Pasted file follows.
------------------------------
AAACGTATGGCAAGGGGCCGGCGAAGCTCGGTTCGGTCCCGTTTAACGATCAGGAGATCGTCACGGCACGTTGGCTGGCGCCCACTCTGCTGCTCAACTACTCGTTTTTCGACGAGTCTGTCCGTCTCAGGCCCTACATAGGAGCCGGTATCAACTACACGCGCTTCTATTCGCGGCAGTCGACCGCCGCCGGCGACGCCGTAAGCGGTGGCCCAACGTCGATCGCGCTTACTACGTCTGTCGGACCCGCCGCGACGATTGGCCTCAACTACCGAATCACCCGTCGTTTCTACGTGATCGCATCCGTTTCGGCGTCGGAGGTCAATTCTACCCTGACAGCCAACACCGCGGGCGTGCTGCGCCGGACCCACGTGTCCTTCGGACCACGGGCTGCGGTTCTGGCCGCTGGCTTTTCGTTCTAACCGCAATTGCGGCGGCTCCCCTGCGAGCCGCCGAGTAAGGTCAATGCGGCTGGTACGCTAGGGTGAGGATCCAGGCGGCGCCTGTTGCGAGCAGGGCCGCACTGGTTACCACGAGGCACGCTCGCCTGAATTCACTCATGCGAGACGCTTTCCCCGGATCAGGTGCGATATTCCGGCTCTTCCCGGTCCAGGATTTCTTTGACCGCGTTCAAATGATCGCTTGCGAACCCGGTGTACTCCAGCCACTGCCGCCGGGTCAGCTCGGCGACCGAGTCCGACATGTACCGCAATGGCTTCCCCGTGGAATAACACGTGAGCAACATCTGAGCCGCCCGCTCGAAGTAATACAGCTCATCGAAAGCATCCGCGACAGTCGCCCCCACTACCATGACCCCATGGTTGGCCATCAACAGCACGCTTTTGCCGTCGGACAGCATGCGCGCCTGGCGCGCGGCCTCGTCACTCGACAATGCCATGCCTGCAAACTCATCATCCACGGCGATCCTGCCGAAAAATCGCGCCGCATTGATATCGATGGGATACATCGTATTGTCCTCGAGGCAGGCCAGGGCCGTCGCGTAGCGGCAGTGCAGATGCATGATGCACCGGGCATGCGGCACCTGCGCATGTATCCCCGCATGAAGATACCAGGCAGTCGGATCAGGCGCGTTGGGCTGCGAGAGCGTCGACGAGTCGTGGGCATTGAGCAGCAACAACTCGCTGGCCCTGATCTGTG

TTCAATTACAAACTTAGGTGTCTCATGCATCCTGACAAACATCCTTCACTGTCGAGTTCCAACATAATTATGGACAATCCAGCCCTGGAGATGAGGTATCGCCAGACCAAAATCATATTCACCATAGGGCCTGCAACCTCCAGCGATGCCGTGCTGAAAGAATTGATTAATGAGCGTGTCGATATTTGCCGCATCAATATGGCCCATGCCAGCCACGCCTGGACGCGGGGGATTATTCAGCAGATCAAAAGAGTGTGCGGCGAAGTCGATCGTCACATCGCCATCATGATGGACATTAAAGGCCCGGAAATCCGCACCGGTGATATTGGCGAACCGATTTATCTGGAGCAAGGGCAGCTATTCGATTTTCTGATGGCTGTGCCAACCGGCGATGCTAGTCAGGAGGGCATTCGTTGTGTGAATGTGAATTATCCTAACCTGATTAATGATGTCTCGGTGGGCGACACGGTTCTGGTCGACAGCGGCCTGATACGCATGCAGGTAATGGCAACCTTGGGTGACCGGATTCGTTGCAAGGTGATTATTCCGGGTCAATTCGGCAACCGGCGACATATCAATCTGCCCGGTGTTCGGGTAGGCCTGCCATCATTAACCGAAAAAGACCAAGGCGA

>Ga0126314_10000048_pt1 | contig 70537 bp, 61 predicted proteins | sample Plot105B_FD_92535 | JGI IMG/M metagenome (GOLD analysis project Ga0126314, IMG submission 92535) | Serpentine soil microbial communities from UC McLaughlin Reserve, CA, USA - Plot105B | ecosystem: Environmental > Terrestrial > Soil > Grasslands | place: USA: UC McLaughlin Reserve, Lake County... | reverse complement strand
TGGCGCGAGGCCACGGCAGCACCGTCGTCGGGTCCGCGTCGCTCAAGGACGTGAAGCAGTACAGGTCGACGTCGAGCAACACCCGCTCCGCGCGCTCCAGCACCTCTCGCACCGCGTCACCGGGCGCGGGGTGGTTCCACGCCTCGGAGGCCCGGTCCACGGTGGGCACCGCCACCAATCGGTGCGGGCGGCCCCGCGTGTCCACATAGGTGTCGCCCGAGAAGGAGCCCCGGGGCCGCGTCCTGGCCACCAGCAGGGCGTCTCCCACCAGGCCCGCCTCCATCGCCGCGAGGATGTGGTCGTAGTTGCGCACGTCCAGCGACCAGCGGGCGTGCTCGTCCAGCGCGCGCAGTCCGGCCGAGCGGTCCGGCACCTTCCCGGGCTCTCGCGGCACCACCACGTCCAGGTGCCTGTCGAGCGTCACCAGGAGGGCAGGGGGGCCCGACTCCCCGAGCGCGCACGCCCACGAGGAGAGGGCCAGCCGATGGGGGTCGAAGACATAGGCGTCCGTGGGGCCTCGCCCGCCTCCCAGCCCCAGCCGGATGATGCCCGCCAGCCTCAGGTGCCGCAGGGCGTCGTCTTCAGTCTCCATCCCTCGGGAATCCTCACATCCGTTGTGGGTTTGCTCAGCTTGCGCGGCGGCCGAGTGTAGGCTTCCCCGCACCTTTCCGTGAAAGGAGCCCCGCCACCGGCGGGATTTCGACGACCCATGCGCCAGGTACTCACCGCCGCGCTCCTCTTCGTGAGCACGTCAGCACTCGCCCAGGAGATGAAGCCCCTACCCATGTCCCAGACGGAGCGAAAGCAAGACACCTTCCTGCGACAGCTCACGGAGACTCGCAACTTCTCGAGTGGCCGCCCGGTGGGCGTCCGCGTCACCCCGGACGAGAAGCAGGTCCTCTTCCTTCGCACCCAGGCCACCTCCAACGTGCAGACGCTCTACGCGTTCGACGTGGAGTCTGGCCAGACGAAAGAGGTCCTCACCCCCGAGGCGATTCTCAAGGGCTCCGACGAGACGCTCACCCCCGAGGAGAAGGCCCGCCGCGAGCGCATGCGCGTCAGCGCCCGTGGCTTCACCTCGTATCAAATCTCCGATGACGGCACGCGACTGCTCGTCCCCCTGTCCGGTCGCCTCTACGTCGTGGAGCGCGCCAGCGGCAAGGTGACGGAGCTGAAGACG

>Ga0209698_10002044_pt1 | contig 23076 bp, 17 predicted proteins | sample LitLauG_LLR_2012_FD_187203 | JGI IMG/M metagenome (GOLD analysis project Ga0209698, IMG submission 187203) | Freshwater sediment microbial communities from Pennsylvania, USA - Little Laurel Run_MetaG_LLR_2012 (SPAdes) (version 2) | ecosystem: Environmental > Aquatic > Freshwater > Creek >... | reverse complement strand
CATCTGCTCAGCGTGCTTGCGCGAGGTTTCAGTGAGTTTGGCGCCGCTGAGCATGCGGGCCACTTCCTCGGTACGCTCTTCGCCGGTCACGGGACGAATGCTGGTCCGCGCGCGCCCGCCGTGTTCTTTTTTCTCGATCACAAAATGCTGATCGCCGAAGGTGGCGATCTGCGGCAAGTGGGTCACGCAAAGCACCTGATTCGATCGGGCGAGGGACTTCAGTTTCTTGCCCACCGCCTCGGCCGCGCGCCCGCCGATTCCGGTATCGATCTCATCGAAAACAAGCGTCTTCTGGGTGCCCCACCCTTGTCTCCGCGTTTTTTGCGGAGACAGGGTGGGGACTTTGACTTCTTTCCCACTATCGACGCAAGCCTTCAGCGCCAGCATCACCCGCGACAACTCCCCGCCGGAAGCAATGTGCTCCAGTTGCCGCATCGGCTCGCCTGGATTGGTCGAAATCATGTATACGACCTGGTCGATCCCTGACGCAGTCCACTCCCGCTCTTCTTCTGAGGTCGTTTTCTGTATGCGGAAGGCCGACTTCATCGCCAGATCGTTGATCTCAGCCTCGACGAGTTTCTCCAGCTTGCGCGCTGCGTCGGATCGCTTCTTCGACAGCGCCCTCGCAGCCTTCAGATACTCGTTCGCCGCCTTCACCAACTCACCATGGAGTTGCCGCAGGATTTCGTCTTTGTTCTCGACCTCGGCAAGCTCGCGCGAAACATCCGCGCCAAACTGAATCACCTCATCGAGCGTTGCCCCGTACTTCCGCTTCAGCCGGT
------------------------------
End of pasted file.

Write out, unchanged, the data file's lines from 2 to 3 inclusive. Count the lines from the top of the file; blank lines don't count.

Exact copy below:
TTCAATTACAAACTTAGGTGTCTCATGCATCCTGACAAACATCCTTCACTGTCGAGTTCCAACATAATTATGGACAATCCAGCCCTGGAGATGAGGTATCGCCAGACCAAAATCATATTCACCATAGGGCCTGCAACCTCCAGCGATGCCGTGCTGAAAGAATTGATTAATGAGCGTGTCGATATTTGCCGCATCAATATGGCCCATGCCAGCCACGCCTGGACGCGGGGGATTATTCAGCAGATCAAAAGAGTGTGCGGCGAAGTCGATCGTCACATCGCCATCATGATGGACATTAAAGGCCCGGAAATCCGCACCGGTGATATTGGCGAACCGATTTATCTGGAGCAAGGGCAGCTATTCGATTTTCTGATGGCTGTGCCAACCGGCGATGCTAGTCAGGAGGGCATTCGTTGTGTGAATGTGAATTATCCTAACCTGATTAATGATGTCTCGGTGGGCGACACGGTTCTGGTCGACAGCGGCCTGATACGCATGCAGGTAATGGCAACCTTGGGTGACCGGATTCGTTGCAAGGTGATTATTCCGGGTCAATTCGGCAACCGGCGACATATCAATCTGCCCGGTGTTCGGGTAGGCCTGCCATCATTAACCGAAAAAGACCAAGGCGA

>Ga0126314_10000048_pt1 | contig 70537 bp, 61 predicted proteins | sample Plot105B_FD_92535 | JGI IMG/M metagenome (GOLD analysis project Ga0126314, IMG submission 92535) | Serpentine soil microbial communities from UC McLaughlin Reserve, CA, USA - Plot105B | ecosystem: Environmental > Terrestrial > Soil > Grasslands | place: USA: UC McLaughlin Reserve, Lake County... | reverse complement strand